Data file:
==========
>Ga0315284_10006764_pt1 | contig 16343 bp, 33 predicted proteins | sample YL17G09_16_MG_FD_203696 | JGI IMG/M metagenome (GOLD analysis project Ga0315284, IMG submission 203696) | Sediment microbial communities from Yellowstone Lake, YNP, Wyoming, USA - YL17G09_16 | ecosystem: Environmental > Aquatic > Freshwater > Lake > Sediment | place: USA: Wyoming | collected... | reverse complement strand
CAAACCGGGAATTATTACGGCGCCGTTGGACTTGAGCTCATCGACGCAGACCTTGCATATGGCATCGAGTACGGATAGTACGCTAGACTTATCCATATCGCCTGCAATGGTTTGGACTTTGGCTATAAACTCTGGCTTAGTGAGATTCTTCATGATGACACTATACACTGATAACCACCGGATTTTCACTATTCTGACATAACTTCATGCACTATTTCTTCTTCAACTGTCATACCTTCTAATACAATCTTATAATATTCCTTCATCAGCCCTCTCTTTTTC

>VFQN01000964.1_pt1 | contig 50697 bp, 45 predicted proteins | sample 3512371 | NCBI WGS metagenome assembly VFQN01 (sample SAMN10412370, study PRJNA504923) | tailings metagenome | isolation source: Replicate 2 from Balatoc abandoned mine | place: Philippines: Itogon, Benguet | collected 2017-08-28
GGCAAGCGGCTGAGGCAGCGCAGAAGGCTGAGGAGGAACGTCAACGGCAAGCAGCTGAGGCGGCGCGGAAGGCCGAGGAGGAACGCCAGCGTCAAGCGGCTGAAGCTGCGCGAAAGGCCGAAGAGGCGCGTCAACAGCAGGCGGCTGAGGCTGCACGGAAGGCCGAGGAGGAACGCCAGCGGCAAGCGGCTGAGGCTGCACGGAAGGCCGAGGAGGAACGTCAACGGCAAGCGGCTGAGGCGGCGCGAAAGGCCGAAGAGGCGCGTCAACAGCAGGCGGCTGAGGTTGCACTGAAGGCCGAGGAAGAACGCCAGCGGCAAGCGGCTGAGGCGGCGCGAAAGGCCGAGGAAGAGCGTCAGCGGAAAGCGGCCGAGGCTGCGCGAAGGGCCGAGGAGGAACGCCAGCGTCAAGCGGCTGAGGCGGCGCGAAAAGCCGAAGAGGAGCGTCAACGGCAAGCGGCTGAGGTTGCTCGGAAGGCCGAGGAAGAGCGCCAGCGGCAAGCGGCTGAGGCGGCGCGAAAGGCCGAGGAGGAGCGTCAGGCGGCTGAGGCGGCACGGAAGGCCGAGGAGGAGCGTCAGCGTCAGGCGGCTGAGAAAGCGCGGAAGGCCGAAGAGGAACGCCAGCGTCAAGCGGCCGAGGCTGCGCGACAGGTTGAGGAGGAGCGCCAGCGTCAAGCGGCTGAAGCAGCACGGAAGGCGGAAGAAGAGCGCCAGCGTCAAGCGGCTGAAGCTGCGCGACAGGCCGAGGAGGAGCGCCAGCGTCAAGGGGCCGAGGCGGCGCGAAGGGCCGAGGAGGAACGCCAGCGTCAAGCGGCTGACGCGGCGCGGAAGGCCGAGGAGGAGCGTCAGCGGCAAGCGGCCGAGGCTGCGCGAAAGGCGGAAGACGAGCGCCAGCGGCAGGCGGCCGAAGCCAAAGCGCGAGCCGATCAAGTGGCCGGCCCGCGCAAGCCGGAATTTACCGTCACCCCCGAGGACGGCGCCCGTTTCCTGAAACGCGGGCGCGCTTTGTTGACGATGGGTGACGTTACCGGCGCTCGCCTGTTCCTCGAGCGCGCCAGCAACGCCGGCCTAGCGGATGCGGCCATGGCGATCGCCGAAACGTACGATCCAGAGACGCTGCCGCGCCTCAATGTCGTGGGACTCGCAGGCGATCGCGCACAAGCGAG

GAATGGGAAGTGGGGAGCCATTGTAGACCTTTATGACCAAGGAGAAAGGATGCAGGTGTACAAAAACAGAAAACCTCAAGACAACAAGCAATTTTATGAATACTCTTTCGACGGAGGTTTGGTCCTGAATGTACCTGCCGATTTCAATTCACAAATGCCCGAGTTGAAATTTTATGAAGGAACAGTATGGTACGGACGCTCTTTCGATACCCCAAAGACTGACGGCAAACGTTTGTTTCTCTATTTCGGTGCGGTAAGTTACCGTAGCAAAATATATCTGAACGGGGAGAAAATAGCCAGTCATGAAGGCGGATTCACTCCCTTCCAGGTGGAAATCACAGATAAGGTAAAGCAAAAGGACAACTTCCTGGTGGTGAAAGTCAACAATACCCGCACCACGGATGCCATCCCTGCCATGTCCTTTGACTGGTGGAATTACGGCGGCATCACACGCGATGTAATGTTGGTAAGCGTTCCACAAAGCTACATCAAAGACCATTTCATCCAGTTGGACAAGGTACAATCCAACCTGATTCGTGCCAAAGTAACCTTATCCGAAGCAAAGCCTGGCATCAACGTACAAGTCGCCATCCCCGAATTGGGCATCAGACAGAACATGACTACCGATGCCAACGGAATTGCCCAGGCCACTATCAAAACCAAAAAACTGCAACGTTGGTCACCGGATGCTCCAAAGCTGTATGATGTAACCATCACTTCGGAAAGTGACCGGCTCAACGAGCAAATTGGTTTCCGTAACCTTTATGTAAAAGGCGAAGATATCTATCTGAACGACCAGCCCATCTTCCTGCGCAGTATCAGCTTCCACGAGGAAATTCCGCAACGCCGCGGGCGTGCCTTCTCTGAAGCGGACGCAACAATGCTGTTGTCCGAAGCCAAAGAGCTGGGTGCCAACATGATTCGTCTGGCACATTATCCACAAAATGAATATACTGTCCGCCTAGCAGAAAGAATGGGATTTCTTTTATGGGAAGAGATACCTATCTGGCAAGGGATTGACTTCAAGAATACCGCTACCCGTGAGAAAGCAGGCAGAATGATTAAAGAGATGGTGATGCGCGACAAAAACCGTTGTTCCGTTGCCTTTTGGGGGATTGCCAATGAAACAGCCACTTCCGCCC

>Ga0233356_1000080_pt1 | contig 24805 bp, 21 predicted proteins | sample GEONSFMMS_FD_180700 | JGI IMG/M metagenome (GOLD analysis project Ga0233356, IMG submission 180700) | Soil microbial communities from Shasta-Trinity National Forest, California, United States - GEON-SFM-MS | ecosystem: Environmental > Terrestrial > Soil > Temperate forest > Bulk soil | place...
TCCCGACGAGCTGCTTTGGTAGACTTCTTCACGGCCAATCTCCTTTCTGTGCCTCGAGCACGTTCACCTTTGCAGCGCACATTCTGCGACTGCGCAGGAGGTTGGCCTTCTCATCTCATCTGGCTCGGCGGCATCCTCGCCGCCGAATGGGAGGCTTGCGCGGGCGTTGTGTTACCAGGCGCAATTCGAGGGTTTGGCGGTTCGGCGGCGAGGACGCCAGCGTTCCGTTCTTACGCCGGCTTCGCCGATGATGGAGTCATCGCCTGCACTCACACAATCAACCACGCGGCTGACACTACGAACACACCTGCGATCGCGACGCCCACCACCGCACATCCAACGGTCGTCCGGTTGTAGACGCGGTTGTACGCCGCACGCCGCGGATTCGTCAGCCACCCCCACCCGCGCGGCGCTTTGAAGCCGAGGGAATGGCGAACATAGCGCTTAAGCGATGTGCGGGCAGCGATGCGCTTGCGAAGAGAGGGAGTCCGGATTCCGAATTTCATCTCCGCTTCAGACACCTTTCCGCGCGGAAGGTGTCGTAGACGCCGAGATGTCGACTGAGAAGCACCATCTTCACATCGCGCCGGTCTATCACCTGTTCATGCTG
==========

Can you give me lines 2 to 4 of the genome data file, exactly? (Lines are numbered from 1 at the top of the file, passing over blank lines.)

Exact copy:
CAAACCGGGAATTATTACGGCGCCGTTGGACTTGAGCTCATCGACGCAGACCTTGCATATGGCATCGAGTACGGATAGTACGCTAGACTTATCCATATCGCCTGCAATGGTTTGGACTTTGGCTATAAACTCTGGCTTAGTGAGATTCTTCATGATGACACTATACACTGATAACCACCGGATTTTCACTATTCTGACATAACTTCATGCACTATTTCTTCTTCAACTGTCATACCTTCTAATACAATCTTATAATATTCCTTCATCAGCCCTCTCTTTTTC

>VFQN01000964.1_pt1 | contig 50697 bp, 45 predicted proteins | sample 3512371 | NCBI WGS metagenome assembly VFQN01 (sample SAMN10412370, study PRJNA504923) | tailings metagenome | isolation source: Replicate 2 from Balatoc abandoned mine | place: Philippines: Itogon, Benguet | collected 2017-08-28
GGCAAGCGGCTGAGGCAGCGCAGAAGGCTGAGGAGGAACGTCAACGGCAAGCAGCTGAGGCGGCGCGGAAGGCCGAGGAGGAACGCCAGCGTCAAGCGGCTGAAGCTGCGCGAAAGGCCGAAGAGGCGCGTCAACAGCAGGCGGCTGAGGCTGCACGGAAGGCCGAGGAGGAACGCCAGCGGCAAGCGGCTGAGGCTGCACGGAAGGCCGAGGAGGAACGTCAACGGCAAGCGGCTGAGGCGGCGCGAAAGGCCGAAGAGGCGCGTCAACAGCAGGCGGCTGAGGTTGCACTGAAGGCCGAGGAAGAACGCCAGCGGCAAGCGGCTGAGGCGGCGCGAAAGGCCGAGGAAGAGCGTCAGCGGAAAGCGGCCGAGGCTGCGCGAAGGGCCGAGGAGGAACGCCAGCGTCAAGCGGCTGAGGCGGCGCGAAAAGCCGAAGAGGAGCGTCAACGGCAAGCGGCTGAGGTTGCTCGGAAGGCCGAGGAAGAGCGCCAGCGGCAAGCGGCTGAGGCGGCGCGAAAGGCCGAGGAGGAGCGTCAGGCGGCTGAGGCGGCACGGAAGGCCGAGGAGGAGCGTCAGCGTCAGGCGGCTGAGAAAGCGCGGAAGGCCGAAGAGGAACGCCAGCGTCAAGCGGCCGAGGCTGCGCGACAGGTTGAGGAGGAGCGCCAGCGTCAAGCGGCTGAAGCAGCACGGAAGGCGGAAGAAGAGCGCCAGCGTCAAGCGGCTGAAGCTGCGCGACAGGCCGAGGAGGAGCGCCAGCGTCAAGGGGCCGAGGCGGCGCGAAGGGCCGAGGAGGAACGCCAGCGTCAAGCGGCTGACGCGGCGCGGAAGGCCGAGGAGGAGCGTCAGCGGCAAGCGGCCGAGGCTGCGCGAAAGGCGGAAGACGAGCGCCAGCGGCAGGCGGCCGAAGCCAAAGCGCGAGCCGATCAAGTGGCCGGCCCGCGCAAGCCGGAATTTACCGTCACCCCCGAGGACGGCGCCCGTTTCCTGAAACGCGGGCGCGCTTTGTTGACGATGGGTGACGTTACCGGCGCTCGCCTGTTCCTCGAGCGCGCCAGCAACGCCGGCCTAGCGGATGCGGCCATGGCGATCGCCGAAACGTACGATCCAGAGACGCTGCCGCGCCTCAATGTCGTGGGACTCGCAGGCGATCGCGCACAAGCGAG